The profits to be made in gaming are not to be sniffed at. But that's generally for countries outside of the Middle East.
In 2014 global revenue was at roughly $46.5 billion. While this is predicted to go down to $41 billion by 2019 the size of the Middle Eastern market is growing.
Joseph Shomali, cofounder of game publishers Play 3arabi (play Arabic) is confident that the Middle East and its various “regions” has the ability to be an important player in the sector, especially considering that its market growth, year on year, tops that of the global numbers.
There is still a long way to go though. Shomali shared his thoughts on monetization issues, trends and how the Middle East and North Africa is more than just a single player in the game.
Publish in Arabic. It is good to have your game in English but Arabic is essential, especially if you’re going for the MENA [region]. Google said recently that having a game localized into Arabic would increase installs by 48 percent and your revenue by 58 percent.
MENA is an influencer-based community. Connecting with influencers on social media and having them recommend your game quickly boosts it, compared to anything else. So other than traditional marketing, going to Instagram and finding influencers with a certain taste, will be a way, at a lower cost and faster pace, of getting your game out there.
The keywords are key. Generally on the app stores keyword optimization is not well done internationally. It is even less so in this region. You will see a lot of people publish in [MENA] with the game title in Arabic and then all the keywords in English. That is pretty weird if you’re targeting the region. Especially when you’re talking about the ASO [app store optimization], why would it have all English keywords?
We’re trend riding right now. We don’t see breakthroughs in the region, no new ideas that stay. We’re still copycats in one way or another. The current top grossing game on mobile right now is Revenge of Sultans. This is a classic example of a game that is similar to a globally top grossing game. When done in more Arabic or locally culturalized ways, they are doing well here. We’re looking at global successes and either bringing them into the region and fixing them a bit or replicating something similar, which is understandable at this stage of the industry.
Arcade games are big. Arcade games are downloaded more as it’s easier. But they’re not the top grossing [money making]. Keeping an eye on the app stores in the region means you can point out successes, in genres and styles. Smaller games will show what themes, styles, and gameplay types the region prefers. Last year people thought it would only be strategy or Middle Ages games that were the most popular, but today we’re looking at things like drifting car games, more multi player, sports, modern war genres.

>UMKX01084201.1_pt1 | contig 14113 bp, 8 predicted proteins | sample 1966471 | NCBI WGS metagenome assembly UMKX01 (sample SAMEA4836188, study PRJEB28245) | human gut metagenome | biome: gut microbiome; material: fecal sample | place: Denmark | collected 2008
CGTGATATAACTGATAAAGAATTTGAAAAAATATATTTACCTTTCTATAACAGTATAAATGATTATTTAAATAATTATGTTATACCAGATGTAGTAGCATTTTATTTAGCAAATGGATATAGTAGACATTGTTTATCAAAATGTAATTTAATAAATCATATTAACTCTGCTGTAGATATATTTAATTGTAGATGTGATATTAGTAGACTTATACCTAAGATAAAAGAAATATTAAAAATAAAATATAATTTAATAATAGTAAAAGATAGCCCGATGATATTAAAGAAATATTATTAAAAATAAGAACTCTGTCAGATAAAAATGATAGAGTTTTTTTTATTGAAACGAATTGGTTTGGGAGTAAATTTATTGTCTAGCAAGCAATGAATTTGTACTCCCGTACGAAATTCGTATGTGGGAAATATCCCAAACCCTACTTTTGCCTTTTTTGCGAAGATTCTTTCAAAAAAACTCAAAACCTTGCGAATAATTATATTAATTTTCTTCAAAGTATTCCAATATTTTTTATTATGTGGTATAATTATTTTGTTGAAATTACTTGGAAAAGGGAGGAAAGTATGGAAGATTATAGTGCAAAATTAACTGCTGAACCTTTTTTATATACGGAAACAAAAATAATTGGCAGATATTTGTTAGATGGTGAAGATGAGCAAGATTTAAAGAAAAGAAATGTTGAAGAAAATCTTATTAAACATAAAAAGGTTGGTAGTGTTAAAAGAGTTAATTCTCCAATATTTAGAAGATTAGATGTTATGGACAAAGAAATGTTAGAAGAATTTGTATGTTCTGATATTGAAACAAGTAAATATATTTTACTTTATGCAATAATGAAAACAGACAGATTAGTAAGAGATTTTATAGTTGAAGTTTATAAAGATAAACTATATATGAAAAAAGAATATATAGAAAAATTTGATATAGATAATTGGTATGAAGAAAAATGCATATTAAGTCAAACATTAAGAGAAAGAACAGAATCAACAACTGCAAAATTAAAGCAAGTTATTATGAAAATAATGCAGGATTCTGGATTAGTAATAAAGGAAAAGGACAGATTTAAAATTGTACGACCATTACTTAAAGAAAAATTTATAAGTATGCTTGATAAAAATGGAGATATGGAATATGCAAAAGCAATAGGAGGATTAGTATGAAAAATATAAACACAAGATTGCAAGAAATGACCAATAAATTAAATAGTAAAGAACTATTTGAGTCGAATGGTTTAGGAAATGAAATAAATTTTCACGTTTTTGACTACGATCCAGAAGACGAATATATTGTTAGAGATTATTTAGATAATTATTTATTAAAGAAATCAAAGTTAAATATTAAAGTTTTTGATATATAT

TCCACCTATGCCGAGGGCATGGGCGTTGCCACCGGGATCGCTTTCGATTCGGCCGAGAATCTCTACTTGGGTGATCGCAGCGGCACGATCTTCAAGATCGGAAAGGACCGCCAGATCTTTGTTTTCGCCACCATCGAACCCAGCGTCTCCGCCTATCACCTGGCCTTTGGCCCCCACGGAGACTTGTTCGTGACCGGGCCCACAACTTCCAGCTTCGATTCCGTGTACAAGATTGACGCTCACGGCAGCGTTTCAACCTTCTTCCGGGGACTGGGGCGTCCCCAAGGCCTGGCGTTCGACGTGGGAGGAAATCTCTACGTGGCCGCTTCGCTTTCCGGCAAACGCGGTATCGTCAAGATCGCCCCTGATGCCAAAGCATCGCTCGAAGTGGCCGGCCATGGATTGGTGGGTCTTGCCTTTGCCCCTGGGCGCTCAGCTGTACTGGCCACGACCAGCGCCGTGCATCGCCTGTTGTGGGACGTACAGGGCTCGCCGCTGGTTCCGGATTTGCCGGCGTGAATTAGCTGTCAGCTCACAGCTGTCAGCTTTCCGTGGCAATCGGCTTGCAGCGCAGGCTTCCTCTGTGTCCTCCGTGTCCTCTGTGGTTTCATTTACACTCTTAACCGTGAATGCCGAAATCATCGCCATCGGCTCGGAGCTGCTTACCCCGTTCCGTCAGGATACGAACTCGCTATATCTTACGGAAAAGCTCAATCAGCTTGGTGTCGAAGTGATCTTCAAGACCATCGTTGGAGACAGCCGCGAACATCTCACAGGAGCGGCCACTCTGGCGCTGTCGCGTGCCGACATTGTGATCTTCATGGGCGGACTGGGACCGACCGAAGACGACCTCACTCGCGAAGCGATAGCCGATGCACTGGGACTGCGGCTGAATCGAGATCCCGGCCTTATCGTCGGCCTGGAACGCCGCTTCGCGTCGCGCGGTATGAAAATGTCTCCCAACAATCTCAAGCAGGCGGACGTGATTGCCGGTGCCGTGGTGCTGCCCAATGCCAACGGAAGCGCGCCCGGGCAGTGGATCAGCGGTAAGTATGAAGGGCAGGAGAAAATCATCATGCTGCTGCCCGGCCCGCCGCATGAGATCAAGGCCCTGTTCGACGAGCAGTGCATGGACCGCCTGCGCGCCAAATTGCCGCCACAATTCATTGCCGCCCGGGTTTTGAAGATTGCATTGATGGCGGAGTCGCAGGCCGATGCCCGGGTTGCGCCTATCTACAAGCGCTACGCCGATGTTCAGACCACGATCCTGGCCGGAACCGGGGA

Turkey is a big market. Actually there is only one publisher from Turkey looking at the Arabic market and that’s Netmarble EMEA. Peak Games stopped their interest. They went from being a regional publisher to being a global publisher, whereas Netmarble EMEA, a global company from Turkey, has started to focus more on the region with their purchase of Joygame, and now with Netmarble EMEA. Peak Games has a game now in the top 100 grossing in the US so now they’re looking at the big picture.
Choose your publisher carefully. Whether you’re wanting to go with a local or global publisher it really depends on the game, its target market, and what you want to do with the game. I generally don’t recommend that indie developers go for publishers - go to publishers to scale only after they've tried alone. Small to medium developers should go to publishers. Big developers generally have their publishing arms - they don't need publishers. It's very rare that a big company works with another publisher.
Changes are coming. Three years ago people didn’t understand the concept of a publisher. There were many developers, and a very small number of game publishers. Today we’re looking at Play 3arabi, Tamatem, Maysalward, Babil Games, GamesXP. So the concept of it as a business model is increasing. That is exciting. The publishing business can expect to grow and mature in coming years, there will be success and failure but all in all lessons learnt.
On other hand seeing the success of a few international publishers, we would expect a trend of more international publishers setting up shop in the region, trying to acquire smaller publishers from the region. Today we can say one example would be Revenge of the Sultans [which has] generated an estimated revenue of $2 million.
MENA isn’t one region. This is a joke. For most of the publishers the focus is on the GCC, the whales are there. Then there’s Egypt, they’re a big market with a lot of players but there are problems in monetization except through mobile payment; then Levant, an extremely in-between region with not a lot of players. There is also what we call Maghreb, including most countries of Arab North Africa. Hardly anyone focuses on that sub-region, again, due to the difficulties in monetization. It’s pretty much not on the map.
We’re going in the right direction. An Ovum Research report said that the Middle East is at 29 percent year on year growth. The global average is 10-15 percent. There are things holding it back though - people not willing to pay and a lack of content - but that will take time to overcome. Smaller games are showing what works and what doesn’t, and more serious games are coming in, increasing monetization. Credit card penetration is low though and the number one payment option is credit cards. However, that is being solved by operators allowing mobile payment, which is doing great.